A stack of stainless steel pots and pans showing the bare minimum

What Size Pots and Pans Do I Need?

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Stocking your kitchen with cookware is a lot like buying a new car. You go in, pockets full, expecting it to be fun. But instead, you wrestle for hours with the decision. Is that new feature really that important? Should I choose something efficient, or something cool? I didn’t realize there were so many sizes… what size pots and pans do I need, anyway?

Then, you make your choice, and fork over an eyebrow-raising sum of money. And after it’s all said and done, you still wonder if you made the right call.

Well, I’m here to tell you that buying new pots and pans doesn’t have to feel like shooting in the dark. 

So whether you’re fresh off a remodel looking to upgrade your kitchen arsenal or moving into your first apartment, read on! I’ll give you all the details so you can shop ’til you drop – regret and worry-free.

PS: the images on this post are of stainless steel cookware, simply because it is the most complete set I currently have. To determine what type of cookware is best for your kitchen, read this post. The type of stove you use, your cooking style, and your personal priorities will help guide you to the right choices.

Different Sizes of Cooking Pots

Before we talk about how to max out your cookware dollars efficiently, let’s take a look at the bigger picture.

Getting a nice, sweeping overview of the wide variety of cookware available will save you a whole lotta mental gymnastics while you shop. I’ve been that girl maniacally pacing the aisles of Sur La Table – trust me, it’s not a good look.

So, let’s get into it, starting with: saucepans.

Saucepan Sizes

A good saucepan will be your kitchen bestie, so it’s important to consider what size you buy carefully. Think about what you usually cook and how many people you typically cook for.

It’s not a bad idea to have multiple sizes of saucepans. Lots of households have one for actual sauces, and another for heating soups, cooking pasta, etc.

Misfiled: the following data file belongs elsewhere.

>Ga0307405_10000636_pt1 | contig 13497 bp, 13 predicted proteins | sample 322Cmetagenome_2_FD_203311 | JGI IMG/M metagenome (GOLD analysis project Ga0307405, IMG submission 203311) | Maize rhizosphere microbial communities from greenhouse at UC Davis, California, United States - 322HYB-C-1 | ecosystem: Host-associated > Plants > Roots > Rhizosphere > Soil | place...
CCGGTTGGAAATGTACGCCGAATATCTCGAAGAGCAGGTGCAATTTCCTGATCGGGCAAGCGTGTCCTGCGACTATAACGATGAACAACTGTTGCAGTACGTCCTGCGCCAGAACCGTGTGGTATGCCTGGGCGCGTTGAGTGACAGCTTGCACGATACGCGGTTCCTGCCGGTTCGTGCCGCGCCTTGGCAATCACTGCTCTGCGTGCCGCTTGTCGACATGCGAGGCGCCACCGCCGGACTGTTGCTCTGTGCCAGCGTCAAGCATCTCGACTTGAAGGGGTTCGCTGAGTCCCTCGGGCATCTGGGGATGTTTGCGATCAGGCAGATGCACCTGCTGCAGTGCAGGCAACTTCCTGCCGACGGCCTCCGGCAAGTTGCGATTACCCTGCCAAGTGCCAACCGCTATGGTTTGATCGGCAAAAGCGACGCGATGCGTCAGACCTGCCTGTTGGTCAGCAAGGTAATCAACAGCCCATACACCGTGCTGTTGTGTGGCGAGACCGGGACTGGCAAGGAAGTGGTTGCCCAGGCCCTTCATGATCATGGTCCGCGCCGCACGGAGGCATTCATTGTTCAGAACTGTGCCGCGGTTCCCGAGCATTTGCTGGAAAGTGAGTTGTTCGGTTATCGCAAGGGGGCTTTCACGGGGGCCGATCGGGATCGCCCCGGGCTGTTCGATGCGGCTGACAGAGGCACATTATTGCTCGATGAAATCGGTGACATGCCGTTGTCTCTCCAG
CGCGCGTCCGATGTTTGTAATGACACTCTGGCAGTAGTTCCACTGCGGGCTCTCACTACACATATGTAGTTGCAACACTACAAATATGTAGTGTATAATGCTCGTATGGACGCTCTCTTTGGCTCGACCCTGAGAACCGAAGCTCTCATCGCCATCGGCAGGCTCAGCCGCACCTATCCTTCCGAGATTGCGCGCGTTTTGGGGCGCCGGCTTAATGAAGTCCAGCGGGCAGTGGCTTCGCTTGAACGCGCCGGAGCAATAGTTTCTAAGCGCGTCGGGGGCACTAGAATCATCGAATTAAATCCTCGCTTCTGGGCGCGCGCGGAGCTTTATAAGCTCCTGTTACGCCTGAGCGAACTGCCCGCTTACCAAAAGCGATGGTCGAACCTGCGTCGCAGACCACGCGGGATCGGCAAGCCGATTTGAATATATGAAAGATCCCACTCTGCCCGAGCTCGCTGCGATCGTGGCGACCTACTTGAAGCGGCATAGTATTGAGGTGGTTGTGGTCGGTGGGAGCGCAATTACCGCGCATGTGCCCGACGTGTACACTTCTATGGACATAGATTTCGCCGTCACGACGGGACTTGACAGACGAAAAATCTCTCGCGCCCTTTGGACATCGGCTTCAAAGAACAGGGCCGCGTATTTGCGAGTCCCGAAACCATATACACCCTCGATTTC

But if you’re trying to keep your spend light or your cabinets uncluttered, opt for one that’s big enough for all your cooking needs.

You’ll want it to have a tight-fitting lid, too. You can ruin a dish if too much of its moisture boils off.

1-1.5 Quart Saucepan2-2.5 Quart Saucepan3-3.5 Quart Saucepan4+ Quart Saucepan
Cooking/heating small dishes and sides for 1Cooking/heating small dishes and sides for 2Cooking dishes for 2-3 peopleCooking dishes for 3+ people
Poaching eggsPoaching eggsBoiling pastaBoiling pasta & cooking rice
Making syrupsMaking syrupsCooking riceHard-boiling eggs
Boiling small amounts of pastaSteaming with a steamer basketSteaming with a steamer basket
Three sauce pans stacked on a gas stove.

Frying Pan Sizes

Even in the most sparsely stocked Airbnb kitchen, you’ll find a frying pan (aka a skillet). There’s a reason for that: you’ll need one to make pretty much every dish known to man.

Sauteing, searing, pan-frying, stir-frying, browning, toasting… I could go on, but you get the idea. You’ll probably use your frying pan more than anything else.

There are some situations where small frying pans really shine. But even if you’re only cooking for one or two, bigger is usually better. You risk overcrowding otherwise.

8 Inch Frying Pan10 Inch Frying Pan12 Inch Frying Pan